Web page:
On October 18, 1997, at 1858 hours Pacific daylight time, a Stinson AT-19, N88793, collided with a Cessna R172E, N96218, while taxiing to a private hangar at the North Las Vegas, Nevada, airport. Both aircraft sustained substantial damage. The commercial pilot and two passengers in the Stinson were not injured. The commercial instrument rated pilot/owner of the Cessna, the sole occupant, was not injured. Visual meteorological conditions existed for the personal night flights.

Both aircraft were operating on clearances from a North Las Vegas Air Traffic Control Tower controller who was working the combined positions of ground control and cab. The Stinson had just landed from a flight that originated from Perkins Field Airport, Overton, Nevada, and was taxiing to the hangar complex. The Cessna was cleared to taxi from another hangar complex to runway 7 for an IFR flight plan to Santa Monica, California.

The pilot of the Cessna stated that a preflight was completed and he pulled the aircraft onto the taxiway between rows H and I (airport diagram is appended to this report). He stated that he obtained current ATIS information and then proceeded to monitor ground frequency before requesting permission to taxi to runway 7. He received clearance to taxi and started his taxi between rows H and I, made a left turn, and proceeded past the end of row H. The pilot stated that he saw white lights moving in an apparent straight line in his direction on taxiway I and stopped immediately. The pilot reported that he had not heard any transmissions since he had been cleared to taxi. He began to flash his landing and taxi lights (approximately five times) at the oncoming aircraft to gain the other pilot's attention. He "saw the right wing as the leading edge approached over my [aircraft], held the brakes and ducked while waiting for impact." After impact he notified ground that he had just been involved in a collision.

The pilot of the Stinson reported that he had been cleared to cross runway 12 to the ramp by a ground controller. He stated that he was taxiing south towards the hangars and saw the Cessna 1-2 seconds before impact. The pilot reported that he had his beacon, NAV lights, and taxi lights on, and was taxiing about 5 miles per hour. He indicated that he did hear the ground controller talking with another aircraft, and that the aircraft had been cleared to taxi to runway 7. The pilot stated that there are three different ways to taxi from the hangars to runway 7.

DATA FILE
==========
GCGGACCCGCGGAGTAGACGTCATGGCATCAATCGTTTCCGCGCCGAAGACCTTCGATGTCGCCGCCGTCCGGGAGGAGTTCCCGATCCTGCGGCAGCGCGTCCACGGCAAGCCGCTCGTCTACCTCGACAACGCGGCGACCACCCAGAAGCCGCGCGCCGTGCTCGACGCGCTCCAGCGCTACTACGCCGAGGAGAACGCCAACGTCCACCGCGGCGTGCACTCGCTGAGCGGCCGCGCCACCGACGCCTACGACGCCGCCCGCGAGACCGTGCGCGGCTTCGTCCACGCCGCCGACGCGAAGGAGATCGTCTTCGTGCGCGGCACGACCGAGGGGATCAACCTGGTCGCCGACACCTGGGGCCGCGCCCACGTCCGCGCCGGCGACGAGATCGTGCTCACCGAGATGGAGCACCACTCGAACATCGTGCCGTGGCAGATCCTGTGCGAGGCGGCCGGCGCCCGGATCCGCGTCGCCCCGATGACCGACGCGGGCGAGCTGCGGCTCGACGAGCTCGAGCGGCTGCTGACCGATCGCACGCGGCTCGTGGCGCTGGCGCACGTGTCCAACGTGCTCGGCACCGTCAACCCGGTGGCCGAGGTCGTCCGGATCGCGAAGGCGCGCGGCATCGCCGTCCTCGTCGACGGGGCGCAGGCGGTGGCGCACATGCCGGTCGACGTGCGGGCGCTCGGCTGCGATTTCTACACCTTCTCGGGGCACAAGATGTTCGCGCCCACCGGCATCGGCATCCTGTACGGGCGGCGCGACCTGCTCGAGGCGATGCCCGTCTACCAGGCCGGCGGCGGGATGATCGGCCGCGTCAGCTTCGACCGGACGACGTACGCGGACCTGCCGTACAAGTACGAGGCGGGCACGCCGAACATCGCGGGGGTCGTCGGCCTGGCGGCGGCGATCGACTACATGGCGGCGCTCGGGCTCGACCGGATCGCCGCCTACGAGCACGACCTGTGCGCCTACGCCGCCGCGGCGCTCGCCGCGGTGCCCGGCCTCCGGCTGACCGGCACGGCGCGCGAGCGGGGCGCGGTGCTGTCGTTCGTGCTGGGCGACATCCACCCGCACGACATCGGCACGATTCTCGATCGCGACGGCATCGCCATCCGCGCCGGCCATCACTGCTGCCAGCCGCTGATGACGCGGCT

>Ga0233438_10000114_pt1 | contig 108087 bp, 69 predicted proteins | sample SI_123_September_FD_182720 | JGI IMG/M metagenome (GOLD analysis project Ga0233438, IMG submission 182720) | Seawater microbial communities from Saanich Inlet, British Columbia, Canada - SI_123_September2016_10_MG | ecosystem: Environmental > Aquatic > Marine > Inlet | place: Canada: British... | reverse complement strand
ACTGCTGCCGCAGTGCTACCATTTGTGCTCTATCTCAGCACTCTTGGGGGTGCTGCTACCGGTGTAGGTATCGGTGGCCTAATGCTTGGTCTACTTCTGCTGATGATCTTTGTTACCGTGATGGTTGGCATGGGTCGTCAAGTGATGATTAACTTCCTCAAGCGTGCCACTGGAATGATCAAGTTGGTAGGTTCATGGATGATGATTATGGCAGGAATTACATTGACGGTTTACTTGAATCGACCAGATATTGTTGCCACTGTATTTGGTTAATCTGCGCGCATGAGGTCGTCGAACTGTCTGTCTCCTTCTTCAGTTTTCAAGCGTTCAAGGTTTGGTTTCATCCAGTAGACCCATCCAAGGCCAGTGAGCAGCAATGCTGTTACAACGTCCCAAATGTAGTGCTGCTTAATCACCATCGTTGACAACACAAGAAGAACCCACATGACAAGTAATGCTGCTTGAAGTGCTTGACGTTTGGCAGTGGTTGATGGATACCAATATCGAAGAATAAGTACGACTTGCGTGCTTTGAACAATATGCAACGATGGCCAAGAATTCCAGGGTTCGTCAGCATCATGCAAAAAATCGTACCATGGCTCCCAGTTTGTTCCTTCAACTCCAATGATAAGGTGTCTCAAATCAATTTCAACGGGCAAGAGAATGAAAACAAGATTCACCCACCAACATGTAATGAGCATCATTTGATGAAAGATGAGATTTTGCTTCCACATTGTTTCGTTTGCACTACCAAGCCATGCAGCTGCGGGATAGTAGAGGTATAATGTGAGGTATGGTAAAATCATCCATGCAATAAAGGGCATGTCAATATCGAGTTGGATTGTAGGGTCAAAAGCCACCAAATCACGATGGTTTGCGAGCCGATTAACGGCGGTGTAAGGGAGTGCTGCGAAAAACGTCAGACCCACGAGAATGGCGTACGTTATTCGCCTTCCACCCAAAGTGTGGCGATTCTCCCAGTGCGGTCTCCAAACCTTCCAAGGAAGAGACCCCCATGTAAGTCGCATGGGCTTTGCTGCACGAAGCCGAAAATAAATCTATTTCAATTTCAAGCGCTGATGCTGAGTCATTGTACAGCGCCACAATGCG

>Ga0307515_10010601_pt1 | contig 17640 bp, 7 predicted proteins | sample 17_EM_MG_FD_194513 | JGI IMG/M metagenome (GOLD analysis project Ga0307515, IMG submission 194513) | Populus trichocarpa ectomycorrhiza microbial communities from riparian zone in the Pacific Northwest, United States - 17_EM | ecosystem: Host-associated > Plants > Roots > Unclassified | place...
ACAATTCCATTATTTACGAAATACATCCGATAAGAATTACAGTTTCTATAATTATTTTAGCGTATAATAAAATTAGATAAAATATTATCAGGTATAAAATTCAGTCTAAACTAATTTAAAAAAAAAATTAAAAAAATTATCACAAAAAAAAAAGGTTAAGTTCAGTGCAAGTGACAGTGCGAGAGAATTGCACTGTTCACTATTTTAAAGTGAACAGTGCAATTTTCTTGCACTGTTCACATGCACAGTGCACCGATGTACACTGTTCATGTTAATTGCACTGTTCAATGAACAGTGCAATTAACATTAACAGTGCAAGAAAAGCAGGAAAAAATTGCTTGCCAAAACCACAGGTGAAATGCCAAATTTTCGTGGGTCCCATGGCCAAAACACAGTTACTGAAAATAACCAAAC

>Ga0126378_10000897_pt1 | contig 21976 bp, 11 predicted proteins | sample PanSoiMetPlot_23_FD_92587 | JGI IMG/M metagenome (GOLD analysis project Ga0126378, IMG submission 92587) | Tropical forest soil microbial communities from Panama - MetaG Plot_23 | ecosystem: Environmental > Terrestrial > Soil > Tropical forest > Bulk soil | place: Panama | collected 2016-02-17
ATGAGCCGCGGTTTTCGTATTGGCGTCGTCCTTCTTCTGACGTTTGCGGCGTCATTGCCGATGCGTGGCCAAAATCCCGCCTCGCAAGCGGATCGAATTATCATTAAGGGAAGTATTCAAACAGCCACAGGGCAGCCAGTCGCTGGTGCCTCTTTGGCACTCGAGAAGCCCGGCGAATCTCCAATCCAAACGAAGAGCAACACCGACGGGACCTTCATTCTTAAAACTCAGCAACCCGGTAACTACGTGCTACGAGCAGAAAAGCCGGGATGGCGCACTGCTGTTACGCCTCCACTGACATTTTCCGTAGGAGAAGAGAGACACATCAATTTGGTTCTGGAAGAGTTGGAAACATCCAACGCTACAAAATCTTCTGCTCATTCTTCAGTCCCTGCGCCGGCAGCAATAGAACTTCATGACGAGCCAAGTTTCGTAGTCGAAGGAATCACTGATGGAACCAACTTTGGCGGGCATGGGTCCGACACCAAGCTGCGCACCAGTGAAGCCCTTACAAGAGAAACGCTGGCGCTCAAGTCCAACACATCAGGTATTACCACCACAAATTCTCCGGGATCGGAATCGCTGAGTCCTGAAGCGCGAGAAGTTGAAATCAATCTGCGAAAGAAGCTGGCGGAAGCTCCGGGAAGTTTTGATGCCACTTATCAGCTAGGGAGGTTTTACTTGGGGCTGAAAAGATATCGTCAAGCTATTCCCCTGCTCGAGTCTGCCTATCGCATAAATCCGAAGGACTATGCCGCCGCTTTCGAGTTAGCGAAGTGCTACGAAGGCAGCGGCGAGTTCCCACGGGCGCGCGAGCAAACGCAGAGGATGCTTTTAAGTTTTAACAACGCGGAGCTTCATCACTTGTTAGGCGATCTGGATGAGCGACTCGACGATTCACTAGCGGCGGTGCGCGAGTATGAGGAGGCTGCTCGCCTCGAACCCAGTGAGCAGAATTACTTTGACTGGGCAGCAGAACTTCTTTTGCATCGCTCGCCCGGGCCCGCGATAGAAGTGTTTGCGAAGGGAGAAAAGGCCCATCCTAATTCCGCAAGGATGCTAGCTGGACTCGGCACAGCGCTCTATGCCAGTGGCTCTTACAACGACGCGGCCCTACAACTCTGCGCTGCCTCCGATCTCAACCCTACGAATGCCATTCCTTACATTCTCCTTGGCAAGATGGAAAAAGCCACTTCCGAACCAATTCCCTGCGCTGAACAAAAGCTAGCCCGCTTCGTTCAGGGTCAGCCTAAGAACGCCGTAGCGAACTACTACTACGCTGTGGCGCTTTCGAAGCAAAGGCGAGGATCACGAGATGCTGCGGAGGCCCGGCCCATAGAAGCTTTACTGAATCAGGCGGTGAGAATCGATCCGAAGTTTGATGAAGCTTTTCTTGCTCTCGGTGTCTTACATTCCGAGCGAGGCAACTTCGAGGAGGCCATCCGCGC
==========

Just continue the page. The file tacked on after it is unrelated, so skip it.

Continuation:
A witness to the accident, in a telephone interview with the Safety Board, reported that the pilot of the Stinson did not appear to be doing S-turns while taxiing to the ramp.

According to a written agreement between the airport and the Air Traffic Control Tower (ATCT), the area where the accident occurred is considered a non-movement area and is not under the responsibility or supervision of the ATCT, and, the controller's are not required to advise aircraft of other ground traffic. A Federal Aviation Administration (FAA) inspector interviewed some of the local Fixed Based Operator's that service that part of the field and they said that on occasion the controllers advised them of traffic, but that it was not consistent advisement. The FAA inspector stated that the aircraft taxiing from the hangars would have had enough room to turn his aircraft around, but that there was a limited amount of time to accomplish the turn before impact.

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